In an earlier post (post 5) I briefly talked about wanting to create the feeling of awe that we feel when we look upon nature’s beauty. Personally for me the natural world blows me away, from caves and senotes to forests, animals, valleys and trees. The beauty we find in the natural world seems to fill us, or me with a sense of pure wonder and delight.
one of the things that inspires me is the scale at which nature works on, but also the detail.
Imagine you’re flying over a forest and as a whole, the expanse of green is overwhelming in its self. Then imagine continuously zooming in, at what point does nature let you down??. For me it never does, you get to trees which are habitats in their own right, then to the inhabitants, right down to the macro level and beyond. With the help of science we can now go even further and can now look on the atomic scale and even create giant hydrogen colliders to unpack and understand nature even further. Nature is so complex on all levels that I cannot help but feel a sense of awe, it is this feeling which i would like to emulate.
There are many ways of doing this and I am currently experimenting with what works and what doesn’t.
I am in the process of making stalagmites which will hopefully appear to be pushing out of the earth, one of the ways i want to make them feel elemental is by making them out of Crank which is a type of clay and then firing them using the process of Raku.
Raku is very basic but gives a great earthy and elemental feel.
(photos By Johnston.R 2016)
In the above pictures the Bin is the Raku kiln and the beads in the other picture display the amazing effects that can be achieved by using this type of glazing.
As displayed above Raku Glazing can give a very stoney and oily effect, almost like looking at oil in a puddle, different colours shine through as you look across the glaze.
Another way i want to try to achieve this effect is by using light, not a lot of light but i would like to have little tin pricks of lights shining out of some of the stalagmites, as if there is something deeper, something unknown hidden beneath the earth they are displayed on. To do this i have made some of the stalagmites hollow so that they can contain LED lights which will hopefully in the right light help me to achieve the effect I am looking for.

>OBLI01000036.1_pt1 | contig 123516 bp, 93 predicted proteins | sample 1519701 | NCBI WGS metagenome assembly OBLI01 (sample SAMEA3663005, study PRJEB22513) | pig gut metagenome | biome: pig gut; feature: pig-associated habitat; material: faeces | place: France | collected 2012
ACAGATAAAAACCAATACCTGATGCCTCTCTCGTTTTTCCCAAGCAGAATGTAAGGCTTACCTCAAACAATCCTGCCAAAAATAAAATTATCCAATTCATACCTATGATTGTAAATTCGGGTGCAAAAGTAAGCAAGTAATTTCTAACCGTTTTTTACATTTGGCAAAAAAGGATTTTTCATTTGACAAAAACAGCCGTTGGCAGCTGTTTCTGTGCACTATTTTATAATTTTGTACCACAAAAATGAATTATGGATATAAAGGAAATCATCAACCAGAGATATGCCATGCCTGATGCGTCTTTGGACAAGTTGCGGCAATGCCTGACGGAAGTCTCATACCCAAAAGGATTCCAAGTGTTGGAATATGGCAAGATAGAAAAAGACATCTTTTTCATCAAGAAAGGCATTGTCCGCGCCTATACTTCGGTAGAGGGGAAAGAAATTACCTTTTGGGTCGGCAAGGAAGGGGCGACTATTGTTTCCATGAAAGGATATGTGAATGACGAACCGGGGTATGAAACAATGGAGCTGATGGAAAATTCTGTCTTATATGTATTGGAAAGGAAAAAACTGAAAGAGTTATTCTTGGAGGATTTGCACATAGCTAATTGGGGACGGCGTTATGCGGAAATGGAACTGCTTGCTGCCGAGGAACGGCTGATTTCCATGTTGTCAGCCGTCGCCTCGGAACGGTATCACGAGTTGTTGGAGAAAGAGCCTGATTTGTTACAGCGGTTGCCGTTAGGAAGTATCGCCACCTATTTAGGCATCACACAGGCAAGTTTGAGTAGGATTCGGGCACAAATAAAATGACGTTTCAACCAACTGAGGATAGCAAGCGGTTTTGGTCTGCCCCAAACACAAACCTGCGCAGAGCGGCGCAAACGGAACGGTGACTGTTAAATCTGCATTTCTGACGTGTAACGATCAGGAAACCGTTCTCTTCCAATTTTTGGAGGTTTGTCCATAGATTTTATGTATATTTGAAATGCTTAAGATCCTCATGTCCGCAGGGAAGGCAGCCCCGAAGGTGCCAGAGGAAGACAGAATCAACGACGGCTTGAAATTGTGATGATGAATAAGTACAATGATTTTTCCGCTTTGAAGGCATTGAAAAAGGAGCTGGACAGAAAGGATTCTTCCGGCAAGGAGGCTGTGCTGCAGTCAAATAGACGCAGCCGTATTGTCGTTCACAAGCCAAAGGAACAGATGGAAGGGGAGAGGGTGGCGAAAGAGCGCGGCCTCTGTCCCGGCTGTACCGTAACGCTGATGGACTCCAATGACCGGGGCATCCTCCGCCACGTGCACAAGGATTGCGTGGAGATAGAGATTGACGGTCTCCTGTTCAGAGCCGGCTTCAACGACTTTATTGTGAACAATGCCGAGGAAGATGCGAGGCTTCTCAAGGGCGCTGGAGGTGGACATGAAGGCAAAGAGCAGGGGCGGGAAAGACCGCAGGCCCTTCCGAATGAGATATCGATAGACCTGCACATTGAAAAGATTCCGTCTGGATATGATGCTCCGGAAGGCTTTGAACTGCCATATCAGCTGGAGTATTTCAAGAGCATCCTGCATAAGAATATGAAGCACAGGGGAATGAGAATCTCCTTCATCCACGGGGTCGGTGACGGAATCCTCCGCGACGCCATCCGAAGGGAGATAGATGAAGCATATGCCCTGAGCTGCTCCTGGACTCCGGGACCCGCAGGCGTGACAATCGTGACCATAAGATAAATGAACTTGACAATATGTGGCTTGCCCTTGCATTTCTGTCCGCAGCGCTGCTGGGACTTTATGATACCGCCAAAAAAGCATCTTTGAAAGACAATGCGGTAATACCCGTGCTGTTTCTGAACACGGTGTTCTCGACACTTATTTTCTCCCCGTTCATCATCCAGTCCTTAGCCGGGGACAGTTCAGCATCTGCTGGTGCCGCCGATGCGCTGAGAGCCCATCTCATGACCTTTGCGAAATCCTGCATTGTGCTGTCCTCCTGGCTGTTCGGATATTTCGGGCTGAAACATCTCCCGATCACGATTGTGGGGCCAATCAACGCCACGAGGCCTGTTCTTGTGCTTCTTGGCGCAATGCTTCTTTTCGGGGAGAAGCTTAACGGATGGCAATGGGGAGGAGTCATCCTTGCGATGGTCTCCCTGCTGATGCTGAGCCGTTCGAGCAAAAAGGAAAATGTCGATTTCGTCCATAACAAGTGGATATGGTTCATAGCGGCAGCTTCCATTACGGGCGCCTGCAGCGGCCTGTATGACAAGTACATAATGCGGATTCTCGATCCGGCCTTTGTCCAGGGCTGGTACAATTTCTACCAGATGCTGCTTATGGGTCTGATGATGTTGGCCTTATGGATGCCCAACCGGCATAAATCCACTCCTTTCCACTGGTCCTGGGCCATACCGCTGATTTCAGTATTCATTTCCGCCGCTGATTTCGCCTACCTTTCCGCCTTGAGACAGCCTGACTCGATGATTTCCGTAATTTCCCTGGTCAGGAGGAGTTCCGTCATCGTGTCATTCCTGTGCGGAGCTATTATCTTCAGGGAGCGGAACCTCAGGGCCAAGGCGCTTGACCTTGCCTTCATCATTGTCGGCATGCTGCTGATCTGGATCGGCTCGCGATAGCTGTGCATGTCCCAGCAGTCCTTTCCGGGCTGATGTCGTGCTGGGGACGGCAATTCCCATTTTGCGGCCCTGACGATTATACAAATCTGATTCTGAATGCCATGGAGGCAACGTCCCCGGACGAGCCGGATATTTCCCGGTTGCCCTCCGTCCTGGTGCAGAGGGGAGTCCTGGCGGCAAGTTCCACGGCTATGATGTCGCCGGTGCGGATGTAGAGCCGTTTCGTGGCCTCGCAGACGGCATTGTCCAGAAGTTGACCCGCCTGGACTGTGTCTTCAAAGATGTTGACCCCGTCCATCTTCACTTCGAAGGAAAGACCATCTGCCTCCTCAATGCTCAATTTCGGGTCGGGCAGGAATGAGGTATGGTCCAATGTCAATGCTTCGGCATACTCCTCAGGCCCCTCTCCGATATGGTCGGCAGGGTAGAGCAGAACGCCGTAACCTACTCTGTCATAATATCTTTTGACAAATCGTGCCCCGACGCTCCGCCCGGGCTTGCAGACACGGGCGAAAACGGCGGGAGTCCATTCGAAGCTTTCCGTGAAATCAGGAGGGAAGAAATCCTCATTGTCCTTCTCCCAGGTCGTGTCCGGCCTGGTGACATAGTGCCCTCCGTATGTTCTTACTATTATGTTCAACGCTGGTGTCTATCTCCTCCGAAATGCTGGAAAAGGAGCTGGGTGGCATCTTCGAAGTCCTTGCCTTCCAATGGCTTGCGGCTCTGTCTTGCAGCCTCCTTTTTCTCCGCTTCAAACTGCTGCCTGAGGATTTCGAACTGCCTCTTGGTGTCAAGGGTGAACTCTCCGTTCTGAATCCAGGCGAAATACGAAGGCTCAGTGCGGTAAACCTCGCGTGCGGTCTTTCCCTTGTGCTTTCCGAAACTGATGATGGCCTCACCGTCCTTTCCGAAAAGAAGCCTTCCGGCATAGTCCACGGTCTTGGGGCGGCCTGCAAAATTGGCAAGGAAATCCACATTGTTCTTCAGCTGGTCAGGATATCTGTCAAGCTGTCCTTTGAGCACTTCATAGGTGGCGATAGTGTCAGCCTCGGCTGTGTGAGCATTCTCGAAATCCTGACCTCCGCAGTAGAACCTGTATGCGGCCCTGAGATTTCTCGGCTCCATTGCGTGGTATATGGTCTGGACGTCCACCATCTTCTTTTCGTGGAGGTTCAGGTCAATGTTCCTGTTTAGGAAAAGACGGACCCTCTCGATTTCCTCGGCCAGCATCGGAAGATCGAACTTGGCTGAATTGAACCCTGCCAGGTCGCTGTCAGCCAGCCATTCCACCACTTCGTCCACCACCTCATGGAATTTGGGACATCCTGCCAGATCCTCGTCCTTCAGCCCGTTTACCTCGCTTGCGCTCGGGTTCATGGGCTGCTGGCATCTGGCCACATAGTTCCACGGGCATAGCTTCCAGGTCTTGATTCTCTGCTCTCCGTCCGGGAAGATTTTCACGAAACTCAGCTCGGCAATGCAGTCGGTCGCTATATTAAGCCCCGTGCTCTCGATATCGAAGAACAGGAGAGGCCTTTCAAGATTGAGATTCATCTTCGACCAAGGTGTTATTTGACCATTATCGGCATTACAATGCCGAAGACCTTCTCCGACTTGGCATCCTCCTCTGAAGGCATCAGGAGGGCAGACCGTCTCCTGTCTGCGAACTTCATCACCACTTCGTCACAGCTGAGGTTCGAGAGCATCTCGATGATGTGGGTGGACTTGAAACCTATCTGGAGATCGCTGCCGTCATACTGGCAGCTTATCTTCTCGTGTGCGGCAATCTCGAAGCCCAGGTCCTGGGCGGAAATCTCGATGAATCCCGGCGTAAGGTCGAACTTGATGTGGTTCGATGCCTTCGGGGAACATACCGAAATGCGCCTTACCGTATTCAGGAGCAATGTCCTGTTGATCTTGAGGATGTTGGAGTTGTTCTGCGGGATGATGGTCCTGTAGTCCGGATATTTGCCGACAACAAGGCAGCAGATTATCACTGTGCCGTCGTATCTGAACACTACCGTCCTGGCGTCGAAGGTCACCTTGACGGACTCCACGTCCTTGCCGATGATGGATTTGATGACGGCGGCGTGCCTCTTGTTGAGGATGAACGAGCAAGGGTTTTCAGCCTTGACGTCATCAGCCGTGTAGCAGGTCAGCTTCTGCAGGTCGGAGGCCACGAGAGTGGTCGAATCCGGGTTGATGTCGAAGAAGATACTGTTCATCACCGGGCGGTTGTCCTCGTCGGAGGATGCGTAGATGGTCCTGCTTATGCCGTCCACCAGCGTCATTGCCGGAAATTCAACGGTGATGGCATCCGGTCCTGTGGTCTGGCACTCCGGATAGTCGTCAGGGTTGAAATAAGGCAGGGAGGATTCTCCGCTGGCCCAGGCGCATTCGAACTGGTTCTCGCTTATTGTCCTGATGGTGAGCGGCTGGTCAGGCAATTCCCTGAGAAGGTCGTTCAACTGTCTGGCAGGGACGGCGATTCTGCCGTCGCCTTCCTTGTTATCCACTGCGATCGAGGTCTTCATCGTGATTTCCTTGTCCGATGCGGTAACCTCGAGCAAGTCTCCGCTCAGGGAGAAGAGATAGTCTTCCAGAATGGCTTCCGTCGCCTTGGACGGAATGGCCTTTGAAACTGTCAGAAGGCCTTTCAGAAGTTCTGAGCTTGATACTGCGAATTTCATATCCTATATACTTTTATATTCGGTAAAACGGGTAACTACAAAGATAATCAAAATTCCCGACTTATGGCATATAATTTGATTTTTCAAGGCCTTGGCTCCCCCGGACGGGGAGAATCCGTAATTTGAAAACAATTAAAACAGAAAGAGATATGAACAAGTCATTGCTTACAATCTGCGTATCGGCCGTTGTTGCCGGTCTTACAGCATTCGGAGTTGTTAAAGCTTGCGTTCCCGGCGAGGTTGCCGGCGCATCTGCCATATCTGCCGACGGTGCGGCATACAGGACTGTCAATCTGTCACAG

One artist who never ceases to amaze is Cornelia Parker, I first saw Cornelia’s work when she used the British army to blow up a shed and then recreated the explosion in a gallery setting. It had everything, intricacy, scale, and an element of the unknown as the light in the centre of the installation throws shadows across the walls of the gallery making this work completely immersive.
(Cold Dark Matter, by Cornelia Parker. Photograph: David Levene. Guardian web site)
In the book “Cornelia Parker-the Institute of Contemporary Art Boston” her work is described.
“For the second phase of Cold Dark Matter:An Exploded View, Parker collaborated with the British armed forces. She transferred the shed to the base for the army’s school of ammunition and, with the unlikely permission of the fighting force, had a controlled explosion performed. The destroyed pieces, now mangled, burnt and utterly transformed, were carefully gathered together and brought back to the gallery, where Parker suspended the fragments on thin wires around the single bare lightbulb that had once hung inside the original structure. The suspended particles appeared like a constellation of planets and stars. It was as though she were recreating in three dimensions the type of diagrams she had admired in in children’s encyclopaedias, fashioning a bizarre solar system of metal scraps and twisted objects.
After the bang of the explosion- a big bang of sorts –these household objects became a universe unto themselves.”
(Parker.C, 2000, Cornelia Parker, Boston, Institute of Contemporary Art, P.22)